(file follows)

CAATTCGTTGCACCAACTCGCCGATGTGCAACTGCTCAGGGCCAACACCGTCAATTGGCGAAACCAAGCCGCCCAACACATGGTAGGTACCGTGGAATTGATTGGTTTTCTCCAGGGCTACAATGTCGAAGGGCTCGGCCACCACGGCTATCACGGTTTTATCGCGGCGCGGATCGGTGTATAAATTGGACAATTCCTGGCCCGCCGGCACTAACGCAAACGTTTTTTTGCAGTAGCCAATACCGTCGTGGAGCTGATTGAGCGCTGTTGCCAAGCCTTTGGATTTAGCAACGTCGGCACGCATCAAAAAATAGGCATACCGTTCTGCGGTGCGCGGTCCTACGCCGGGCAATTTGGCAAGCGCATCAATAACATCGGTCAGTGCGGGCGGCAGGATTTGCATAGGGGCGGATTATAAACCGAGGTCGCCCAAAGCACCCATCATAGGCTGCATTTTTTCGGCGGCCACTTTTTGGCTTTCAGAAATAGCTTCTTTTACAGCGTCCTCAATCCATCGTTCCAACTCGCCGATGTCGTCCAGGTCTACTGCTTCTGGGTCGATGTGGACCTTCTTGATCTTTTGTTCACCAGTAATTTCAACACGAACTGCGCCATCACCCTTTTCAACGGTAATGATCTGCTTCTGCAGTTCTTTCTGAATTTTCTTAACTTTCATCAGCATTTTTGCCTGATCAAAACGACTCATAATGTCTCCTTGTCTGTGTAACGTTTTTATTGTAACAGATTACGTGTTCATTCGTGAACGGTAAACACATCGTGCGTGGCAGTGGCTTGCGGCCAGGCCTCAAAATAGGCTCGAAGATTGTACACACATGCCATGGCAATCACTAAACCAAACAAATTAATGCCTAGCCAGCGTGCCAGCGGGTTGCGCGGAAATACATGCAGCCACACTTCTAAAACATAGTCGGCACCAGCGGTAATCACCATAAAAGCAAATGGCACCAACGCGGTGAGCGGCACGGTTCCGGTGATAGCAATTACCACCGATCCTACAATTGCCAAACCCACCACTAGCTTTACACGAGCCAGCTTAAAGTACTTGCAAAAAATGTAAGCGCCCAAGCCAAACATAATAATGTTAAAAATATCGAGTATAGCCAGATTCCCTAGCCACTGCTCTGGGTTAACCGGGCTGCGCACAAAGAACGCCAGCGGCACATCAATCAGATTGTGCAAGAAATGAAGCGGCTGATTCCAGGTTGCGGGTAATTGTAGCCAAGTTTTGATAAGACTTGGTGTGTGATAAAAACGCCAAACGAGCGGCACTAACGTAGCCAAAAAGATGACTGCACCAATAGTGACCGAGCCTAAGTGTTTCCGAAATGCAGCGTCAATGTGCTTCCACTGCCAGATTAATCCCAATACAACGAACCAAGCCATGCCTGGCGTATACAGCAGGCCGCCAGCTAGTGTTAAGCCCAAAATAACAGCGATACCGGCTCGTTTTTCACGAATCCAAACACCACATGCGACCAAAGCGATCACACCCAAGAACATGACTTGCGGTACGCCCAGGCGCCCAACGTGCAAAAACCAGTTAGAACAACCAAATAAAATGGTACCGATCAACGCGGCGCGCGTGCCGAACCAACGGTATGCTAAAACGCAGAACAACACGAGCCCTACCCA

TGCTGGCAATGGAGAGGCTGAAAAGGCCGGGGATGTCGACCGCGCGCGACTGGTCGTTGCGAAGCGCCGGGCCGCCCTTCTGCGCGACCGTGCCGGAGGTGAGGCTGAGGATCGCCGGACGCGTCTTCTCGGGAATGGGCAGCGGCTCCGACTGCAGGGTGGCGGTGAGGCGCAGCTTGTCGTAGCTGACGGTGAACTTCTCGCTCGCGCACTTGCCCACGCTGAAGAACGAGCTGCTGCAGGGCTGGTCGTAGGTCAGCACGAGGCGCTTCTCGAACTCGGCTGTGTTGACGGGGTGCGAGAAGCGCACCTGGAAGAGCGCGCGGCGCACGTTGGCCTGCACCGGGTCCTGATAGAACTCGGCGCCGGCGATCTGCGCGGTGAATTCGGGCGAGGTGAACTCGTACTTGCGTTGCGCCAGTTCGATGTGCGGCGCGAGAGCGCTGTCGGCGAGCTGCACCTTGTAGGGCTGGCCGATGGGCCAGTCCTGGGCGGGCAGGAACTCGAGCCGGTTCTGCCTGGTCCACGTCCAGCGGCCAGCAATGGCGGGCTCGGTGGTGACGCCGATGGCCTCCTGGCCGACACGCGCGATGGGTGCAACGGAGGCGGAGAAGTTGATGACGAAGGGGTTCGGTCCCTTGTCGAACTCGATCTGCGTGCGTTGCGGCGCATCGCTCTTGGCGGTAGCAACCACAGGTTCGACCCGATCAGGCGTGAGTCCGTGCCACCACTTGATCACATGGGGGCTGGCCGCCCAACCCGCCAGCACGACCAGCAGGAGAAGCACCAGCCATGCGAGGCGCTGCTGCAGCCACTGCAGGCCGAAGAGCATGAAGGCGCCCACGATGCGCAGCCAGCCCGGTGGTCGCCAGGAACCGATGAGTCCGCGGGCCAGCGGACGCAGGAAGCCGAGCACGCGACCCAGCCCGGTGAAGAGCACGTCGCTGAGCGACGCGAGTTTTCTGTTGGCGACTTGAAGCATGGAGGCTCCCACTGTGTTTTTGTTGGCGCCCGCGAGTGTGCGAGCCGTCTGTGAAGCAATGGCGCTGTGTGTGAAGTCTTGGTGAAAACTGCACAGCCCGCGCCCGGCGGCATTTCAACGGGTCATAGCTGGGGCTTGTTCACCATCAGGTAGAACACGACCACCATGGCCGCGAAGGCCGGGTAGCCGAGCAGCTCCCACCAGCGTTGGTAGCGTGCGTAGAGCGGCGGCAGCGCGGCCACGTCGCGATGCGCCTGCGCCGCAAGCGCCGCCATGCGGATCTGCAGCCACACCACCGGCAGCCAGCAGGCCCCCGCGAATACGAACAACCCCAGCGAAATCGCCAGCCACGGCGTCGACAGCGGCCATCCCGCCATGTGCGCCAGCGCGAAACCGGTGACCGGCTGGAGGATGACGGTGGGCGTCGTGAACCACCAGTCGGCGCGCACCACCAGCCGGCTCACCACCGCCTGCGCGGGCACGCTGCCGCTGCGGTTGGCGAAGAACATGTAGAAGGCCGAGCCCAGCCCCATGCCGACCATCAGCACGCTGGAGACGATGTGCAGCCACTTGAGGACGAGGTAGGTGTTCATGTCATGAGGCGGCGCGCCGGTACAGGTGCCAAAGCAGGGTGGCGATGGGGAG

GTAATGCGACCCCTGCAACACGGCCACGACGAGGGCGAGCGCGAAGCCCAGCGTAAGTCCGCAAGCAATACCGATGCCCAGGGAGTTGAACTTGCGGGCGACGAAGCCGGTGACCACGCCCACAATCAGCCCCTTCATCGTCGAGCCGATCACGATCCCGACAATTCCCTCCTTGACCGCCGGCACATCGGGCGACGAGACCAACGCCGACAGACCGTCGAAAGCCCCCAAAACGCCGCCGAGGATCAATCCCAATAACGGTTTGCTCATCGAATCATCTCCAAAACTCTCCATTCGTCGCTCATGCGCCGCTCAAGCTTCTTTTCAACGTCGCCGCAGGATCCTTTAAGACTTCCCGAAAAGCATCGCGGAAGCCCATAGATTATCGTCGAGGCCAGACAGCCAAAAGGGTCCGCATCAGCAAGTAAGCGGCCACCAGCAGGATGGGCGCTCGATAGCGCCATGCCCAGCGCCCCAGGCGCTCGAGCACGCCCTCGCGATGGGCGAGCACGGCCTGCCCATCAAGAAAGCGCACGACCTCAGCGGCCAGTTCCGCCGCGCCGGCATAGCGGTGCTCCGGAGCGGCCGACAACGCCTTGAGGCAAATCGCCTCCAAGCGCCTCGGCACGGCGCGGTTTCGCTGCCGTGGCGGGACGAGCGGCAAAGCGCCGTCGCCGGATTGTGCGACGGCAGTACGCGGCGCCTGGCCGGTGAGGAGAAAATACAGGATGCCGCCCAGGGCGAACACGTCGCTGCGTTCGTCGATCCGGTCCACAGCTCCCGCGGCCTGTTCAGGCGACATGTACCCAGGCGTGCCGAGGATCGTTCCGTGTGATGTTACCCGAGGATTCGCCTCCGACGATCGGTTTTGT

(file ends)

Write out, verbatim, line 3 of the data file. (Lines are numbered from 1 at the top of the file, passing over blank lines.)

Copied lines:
GTAATGCGACCCCTGCAACACGGCCACGACGAGGGCGAGCGCGAAGCCCAGCGTAAGTCCGCAAGCAATACCGATGCCCAGGGAGTTGAACTTGCGGGCGACGAAGCCGGTGACCACGCCCACAATCAGCCCCTTCATCGTCGAGCCGATCACGATCCCGACAATTCCCTCCTTGACCGCCGGCACATCGGGCGACGAGACCAACGCCGACAGACCGTCGAAAGCCCCCAAAACGCCGCCGAGGATCAATCCCAATAACGGTTTGCTCATCGAATCATCTCCAAAACTCTCCATTCGTCGCTCATGCGCCGCTCAAGCTTCTTTTCAACGTCGCCGCAGGATCCTTTAAGACTTCCCGAAAAGCATCGCGGAAGCCCATAGATTATCGTCGAGGCCAGACAGCCAAAAGGGTCCGCATCAGCAAGTAAGCGGCCACCAGCAGGATGGGCGCTCGATAGCGCCATGCCCAGCGCCCCAGGCGCTCGAGCACGCCCTCGCGATGGGCGAGCACGGCCTGCCCATCAAGAAAGCGCACGACCTCAGCGGCCAGTTCCGCCGCGCCGGCATAGCGGTGCTCCGGAGCGGCCGACAACGCCTTGAGGCAAATCGCCTCCAAGCGCCTCGGCACGGCGCGGTTTCGCTGCCGTGGCGGGACGAGCGGCAAAGCGCCGTCGCCGGATTGTGCGACGGCAGTACGCGGCGCCTGGCCGGTGAGGAGAAAATACAGGATGCCGCCCAGGGCGAACACGTCGCTGCGTTCGTCGATCCGGTCCACAGCTCCCGCGGCCTGTTCAGGCGACATGTACCCAGGCGTGCCGAGGATCGTTCCGTGTGATGTTACCCGAGGATTCGCCTCCGACGATCGGTTTTGT